Many of us would agree that there’s no better feeling than crashing out in a comfortable bed, but it’s way too easy to underestimate just how important sleep really is. There’s a whole host of medical problems and conditions that have been linked to poor sleep patterns, including heart attacks and diabetes.

Be sure to promote the importance of sleep to your workers. If they’re struggling, do the right thing and suggest that they make an appointment with their GP to discuss their options.

There have been calls to give extra rights to staff working night-shifts, to help protect them from the physical, mental, and emotional strain of working such unsociable hours. Whether this is something that will happen remains to be seen. Right now, you need to focus on doing all you can to support your staff and ensure that you’re taking reasonable steps to protect their well being.

 

If you’re confused about your responsibilities, or you need to know more about the law when it comes to night shift, get in touch. We can help you to understand exactly what you need to know.

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Are You Riding The Silver Wave?

Tiffany Boyes - Tuesday, July 05, 2016

Are You Riding The Silver Wave?

 

New data from the Office for National Statistics has revealed that over 10 million over-50s are now in employment. The potential reasons could include the fact that the state pension age has increased and we’re also living longer than we were just a couple of decades ago. The fact of the matter is that we have more older people in the workplace, and as employers, we have a duty to make sure that we’re supporting our staff and ensuring that diverse needs are being met.

So what exactly do you need to know about your responsibilities? And how can you tap into the opportunity that exists when it comes to harnessing the skills of the older generation? Here, we share some of our top tips for making sure that your business is riding the silver wave.

 

Don’t write off older staff when it comes to learning and development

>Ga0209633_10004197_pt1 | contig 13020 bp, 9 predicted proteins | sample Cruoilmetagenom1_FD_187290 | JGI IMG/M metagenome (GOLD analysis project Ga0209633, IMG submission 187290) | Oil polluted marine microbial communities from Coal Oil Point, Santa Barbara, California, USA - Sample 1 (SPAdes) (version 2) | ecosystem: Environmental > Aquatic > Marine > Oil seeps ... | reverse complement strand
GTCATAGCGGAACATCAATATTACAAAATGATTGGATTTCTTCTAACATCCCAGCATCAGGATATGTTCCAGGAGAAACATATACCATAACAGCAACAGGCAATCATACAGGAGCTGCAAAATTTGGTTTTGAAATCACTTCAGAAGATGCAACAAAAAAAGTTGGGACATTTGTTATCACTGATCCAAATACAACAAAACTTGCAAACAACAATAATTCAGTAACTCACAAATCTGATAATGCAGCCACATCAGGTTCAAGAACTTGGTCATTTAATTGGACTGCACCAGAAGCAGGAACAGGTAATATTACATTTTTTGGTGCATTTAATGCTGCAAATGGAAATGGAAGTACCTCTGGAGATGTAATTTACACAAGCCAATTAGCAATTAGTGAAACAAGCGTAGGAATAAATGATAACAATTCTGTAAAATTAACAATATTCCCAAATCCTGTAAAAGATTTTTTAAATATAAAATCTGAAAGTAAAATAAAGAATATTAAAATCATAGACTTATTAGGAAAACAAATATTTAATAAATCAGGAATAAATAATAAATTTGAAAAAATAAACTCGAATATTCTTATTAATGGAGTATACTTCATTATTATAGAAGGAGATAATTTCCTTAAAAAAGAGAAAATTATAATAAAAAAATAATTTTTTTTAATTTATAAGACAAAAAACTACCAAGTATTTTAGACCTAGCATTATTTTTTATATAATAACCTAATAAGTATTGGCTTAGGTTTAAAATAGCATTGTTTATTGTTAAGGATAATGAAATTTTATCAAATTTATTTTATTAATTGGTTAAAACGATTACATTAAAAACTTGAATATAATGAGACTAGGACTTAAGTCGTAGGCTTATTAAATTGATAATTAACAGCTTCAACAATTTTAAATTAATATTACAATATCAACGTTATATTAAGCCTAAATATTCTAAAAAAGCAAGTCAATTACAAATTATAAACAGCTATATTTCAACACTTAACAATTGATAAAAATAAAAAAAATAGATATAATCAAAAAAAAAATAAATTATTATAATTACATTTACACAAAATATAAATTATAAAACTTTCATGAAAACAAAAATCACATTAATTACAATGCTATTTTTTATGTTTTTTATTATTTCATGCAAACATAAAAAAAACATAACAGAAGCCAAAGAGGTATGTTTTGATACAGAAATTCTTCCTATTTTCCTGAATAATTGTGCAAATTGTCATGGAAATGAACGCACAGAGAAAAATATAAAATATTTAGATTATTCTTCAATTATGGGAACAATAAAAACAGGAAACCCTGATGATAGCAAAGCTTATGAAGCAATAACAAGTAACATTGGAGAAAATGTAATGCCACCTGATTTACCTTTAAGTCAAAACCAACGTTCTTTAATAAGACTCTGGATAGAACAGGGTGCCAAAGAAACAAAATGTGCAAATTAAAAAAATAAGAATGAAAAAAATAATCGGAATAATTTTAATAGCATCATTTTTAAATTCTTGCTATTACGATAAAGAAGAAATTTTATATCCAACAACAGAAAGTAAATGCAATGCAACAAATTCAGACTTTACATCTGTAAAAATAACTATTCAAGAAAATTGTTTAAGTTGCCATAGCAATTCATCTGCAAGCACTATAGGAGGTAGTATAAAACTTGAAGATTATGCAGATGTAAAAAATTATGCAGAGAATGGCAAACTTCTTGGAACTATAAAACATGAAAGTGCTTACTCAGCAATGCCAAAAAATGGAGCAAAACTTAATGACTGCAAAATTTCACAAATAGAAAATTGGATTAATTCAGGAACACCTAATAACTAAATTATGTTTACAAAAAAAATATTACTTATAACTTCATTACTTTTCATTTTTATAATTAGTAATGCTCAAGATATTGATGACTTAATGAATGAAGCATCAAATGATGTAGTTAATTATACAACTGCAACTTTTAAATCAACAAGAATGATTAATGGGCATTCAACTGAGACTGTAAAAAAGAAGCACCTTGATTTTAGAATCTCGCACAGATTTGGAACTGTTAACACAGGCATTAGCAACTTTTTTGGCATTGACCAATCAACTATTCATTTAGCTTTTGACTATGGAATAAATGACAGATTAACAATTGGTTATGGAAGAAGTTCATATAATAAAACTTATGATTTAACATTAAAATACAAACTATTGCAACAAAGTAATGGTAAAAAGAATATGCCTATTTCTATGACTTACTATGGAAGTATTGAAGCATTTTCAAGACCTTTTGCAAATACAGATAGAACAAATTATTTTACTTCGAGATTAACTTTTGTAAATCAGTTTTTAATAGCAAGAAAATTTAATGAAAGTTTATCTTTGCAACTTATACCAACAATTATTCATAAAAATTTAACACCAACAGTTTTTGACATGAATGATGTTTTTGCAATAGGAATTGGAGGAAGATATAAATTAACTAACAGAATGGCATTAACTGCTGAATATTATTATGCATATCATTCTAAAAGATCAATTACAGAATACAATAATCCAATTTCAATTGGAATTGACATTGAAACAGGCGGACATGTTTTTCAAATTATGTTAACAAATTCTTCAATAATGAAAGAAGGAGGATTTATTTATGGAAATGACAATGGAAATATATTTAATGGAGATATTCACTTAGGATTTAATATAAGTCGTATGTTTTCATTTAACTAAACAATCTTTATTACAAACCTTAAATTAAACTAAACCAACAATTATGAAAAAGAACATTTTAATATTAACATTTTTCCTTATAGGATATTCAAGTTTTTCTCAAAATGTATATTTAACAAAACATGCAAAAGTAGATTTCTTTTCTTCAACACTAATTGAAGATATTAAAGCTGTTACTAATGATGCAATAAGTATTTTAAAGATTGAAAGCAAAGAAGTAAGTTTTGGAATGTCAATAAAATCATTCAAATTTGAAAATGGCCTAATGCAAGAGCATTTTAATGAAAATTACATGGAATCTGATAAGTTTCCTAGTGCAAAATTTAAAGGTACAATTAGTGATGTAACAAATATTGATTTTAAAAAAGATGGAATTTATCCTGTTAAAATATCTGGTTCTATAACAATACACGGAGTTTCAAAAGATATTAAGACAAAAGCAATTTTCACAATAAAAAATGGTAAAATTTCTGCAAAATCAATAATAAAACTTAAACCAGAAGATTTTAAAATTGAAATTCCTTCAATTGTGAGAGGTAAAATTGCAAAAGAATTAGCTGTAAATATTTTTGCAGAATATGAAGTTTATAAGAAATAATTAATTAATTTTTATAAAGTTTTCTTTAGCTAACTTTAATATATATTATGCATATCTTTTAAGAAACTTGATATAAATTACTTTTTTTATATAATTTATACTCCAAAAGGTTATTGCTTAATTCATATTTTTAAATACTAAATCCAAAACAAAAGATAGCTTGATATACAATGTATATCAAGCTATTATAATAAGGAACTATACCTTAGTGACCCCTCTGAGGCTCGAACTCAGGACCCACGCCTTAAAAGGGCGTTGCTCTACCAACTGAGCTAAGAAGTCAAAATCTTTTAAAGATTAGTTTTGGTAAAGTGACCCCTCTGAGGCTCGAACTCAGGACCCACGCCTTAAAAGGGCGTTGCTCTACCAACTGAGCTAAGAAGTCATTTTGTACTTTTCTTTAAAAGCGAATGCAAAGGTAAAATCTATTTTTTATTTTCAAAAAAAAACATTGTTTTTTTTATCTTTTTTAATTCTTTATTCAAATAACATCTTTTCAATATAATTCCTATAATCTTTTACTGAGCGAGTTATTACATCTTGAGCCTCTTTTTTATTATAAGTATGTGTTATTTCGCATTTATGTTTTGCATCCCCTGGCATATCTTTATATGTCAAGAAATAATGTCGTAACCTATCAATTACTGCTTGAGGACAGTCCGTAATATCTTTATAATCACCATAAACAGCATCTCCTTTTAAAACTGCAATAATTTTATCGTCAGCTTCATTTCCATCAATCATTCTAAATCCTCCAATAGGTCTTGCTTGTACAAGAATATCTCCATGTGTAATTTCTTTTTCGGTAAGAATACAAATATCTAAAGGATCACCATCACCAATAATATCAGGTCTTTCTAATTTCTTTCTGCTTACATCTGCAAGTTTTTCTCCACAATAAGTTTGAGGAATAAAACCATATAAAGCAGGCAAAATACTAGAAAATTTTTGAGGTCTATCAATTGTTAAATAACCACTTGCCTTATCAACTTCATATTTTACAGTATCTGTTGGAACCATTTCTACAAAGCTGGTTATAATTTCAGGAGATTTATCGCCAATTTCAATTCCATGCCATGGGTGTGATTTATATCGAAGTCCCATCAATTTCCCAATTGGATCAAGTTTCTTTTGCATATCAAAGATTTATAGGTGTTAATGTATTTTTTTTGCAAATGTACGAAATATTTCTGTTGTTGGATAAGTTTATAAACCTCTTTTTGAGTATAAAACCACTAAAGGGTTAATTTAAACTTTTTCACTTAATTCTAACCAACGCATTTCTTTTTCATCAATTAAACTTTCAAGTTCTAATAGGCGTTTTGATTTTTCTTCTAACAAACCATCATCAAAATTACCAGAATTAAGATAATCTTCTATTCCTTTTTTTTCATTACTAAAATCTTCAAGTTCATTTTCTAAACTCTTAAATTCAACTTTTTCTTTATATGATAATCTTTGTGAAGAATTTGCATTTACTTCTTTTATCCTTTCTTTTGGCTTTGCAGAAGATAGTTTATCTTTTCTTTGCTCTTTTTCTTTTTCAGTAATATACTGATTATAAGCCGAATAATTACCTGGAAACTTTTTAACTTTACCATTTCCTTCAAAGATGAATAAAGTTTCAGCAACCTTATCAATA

There’s often the assumption that older people have one eye firmly on retirement, so there can be a tendency to neglect learning and development provisions, and keep the bigger opportunities for younger employees. This is potentially a form of discriminative and it’s also extremely short sighted.

Invest in your older workers and you could see many benefits. Be aware of the skills that they may be lacking. Focus on what you can do to ensure that they’re brought up to speed so they can continue to contribute to the bigger picture.

 

Consider reverse mentoring initiatives

 

Technology is often a stumbling block for older employees. They can sometimes lack confidence when it comes to getting a handle on the new systems and processes. This is obviously a generalization, though it’s well worth considering whether this could be the case within your business.

A fantastic option here is to create a reverse mentoring program. Younger staff, who tend to have less overall experience but more confidence with technology, could share their knowledge with their older colleagues. It’s easy to jump to the assumption that you need to fork out for formal training. It’s true that this is sometimes necessary, but there are many other options that can be just as effective.

 

Be aware of the needs of older workers